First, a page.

ATLANTA (AP) - The state's budget crisis is halting the spread
of Bible elective classes in public schools two years after Georgia
became the first state in the country to approve such courses.
Many districts have shied away from offering the controversial courses because of a fear of lawsuits and a lack of interest among
students. But now the millions of dollars the state is slashing from the education budget is affecting how many schools introduce the Biblical literature and history courses.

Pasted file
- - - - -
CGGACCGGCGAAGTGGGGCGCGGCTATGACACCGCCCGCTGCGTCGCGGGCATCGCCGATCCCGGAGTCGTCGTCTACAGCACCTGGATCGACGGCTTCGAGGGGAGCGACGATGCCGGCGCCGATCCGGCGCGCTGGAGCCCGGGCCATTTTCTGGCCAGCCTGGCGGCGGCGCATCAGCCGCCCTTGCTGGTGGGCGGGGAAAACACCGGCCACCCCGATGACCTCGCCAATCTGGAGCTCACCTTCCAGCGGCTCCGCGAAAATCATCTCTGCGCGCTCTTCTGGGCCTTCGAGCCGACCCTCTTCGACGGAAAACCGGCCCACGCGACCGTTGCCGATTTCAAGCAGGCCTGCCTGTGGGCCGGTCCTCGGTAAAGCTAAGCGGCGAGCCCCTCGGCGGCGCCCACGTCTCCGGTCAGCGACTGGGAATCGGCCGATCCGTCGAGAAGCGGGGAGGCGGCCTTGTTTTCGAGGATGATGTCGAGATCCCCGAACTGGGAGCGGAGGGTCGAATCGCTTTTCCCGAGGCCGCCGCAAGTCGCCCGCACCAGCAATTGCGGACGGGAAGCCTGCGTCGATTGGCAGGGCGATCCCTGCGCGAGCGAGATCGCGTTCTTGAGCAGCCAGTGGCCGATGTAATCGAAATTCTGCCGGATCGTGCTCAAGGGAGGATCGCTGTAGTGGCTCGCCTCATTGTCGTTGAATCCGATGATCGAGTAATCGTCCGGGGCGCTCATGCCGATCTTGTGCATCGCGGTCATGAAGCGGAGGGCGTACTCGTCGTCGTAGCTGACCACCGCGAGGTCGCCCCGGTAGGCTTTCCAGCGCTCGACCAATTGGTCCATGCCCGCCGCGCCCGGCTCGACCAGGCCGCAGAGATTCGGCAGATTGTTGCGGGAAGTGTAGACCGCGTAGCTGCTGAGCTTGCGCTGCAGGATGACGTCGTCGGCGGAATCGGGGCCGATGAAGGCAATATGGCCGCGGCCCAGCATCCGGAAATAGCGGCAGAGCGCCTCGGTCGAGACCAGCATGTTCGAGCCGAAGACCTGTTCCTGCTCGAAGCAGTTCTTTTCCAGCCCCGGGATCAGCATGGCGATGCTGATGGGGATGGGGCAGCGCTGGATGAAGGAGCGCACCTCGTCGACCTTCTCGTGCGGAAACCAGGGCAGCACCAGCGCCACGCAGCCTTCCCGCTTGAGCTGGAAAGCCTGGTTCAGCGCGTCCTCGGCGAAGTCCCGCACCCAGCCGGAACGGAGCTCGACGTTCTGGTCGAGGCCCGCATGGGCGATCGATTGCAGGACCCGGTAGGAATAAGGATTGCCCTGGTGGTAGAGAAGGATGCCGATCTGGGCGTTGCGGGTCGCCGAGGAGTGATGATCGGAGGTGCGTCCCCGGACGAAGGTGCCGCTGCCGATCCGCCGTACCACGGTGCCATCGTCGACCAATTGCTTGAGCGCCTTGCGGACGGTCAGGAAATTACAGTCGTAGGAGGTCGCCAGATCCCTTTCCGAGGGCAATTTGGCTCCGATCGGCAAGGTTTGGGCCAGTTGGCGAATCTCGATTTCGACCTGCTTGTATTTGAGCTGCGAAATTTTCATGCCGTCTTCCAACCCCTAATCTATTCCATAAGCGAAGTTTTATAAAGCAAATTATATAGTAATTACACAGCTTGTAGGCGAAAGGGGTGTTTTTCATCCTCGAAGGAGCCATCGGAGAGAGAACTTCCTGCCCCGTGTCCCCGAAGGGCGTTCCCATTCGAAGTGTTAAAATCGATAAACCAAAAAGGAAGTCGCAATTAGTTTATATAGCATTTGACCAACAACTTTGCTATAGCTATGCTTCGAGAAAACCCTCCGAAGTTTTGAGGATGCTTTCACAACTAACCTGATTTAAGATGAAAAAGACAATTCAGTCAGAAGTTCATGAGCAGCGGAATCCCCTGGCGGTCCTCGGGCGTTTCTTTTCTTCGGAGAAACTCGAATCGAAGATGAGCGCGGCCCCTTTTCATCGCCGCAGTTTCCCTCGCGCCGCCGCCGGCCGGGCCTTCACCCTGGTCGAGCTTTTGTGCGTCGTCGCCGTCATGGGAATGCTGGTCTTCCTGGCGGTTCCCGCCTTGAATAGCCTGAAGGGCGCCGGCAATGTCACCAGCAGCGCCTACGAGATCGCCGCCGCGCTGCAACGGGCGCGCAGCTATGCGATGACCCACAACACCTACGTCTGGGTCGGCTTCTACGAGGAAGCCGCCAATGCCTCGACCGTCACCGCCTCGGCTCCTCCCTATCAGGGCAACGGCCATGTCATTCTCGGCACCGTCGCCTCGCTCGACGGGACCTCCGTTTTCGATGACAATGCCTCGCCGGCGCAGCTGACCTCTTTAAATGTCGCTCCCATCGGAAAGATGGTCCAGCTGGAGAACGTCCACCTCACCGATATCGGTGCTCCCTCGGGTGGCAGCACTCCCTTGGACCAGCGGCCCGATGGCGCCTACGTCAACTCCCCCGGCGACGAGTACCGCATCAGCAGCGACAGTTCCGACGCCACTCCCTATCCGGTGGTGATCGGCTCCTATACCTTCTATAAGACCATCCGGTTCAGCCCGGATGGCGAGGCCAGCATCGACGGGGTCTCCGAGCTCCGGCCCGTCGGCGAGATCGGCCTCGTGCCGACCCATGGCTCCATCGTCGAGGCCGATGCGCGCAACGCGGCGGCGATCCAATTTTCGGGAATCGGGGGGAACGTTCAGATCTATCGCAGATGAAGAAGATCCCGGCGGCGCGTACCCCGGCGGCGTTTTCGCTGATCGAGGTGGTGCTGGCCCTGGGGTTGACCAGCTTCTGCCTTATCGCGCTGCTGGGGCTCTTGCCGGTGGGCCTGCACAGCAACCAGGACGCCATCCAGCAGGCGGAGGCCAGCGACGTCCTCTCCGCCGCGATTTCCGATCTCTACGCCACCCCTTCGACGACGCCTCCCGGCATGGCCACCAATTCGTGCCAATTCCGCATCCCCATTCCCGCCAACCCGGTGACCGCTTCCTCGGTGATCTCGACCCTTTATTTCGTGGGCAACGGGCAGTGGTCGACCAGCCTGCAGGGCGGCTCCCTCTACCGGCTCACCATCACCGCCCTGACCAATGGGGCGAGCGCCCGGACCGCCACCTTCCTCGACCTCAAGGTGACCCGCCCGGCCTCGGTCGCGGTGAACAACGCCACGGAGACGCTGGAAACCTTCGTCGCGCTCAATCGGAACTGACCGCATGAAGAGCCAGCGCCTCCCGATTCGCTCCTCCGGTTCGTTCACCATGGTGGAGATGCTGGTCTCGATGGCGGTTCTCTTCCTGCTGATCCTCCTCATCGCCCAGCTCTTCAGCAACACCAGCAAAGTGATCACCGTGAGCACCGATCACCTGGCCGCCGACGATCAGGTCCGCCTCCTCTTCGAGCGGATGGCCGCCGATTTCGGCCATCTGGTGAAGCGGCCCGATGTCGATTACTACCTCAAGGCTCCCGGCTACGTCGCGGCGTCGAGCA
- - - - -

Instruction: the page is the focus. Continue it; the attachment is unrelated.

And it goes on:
Some superintendents say even if they wanted to hold the classes, they don't have the teachers to spare after losing so much funding.
Just 37 high schools in 28 Georgia school districts offered the voluntary classes last year, the most recent data available from the state Department of Education.
(Copyright 2009 by The Associated Press. All Rights Reserved.)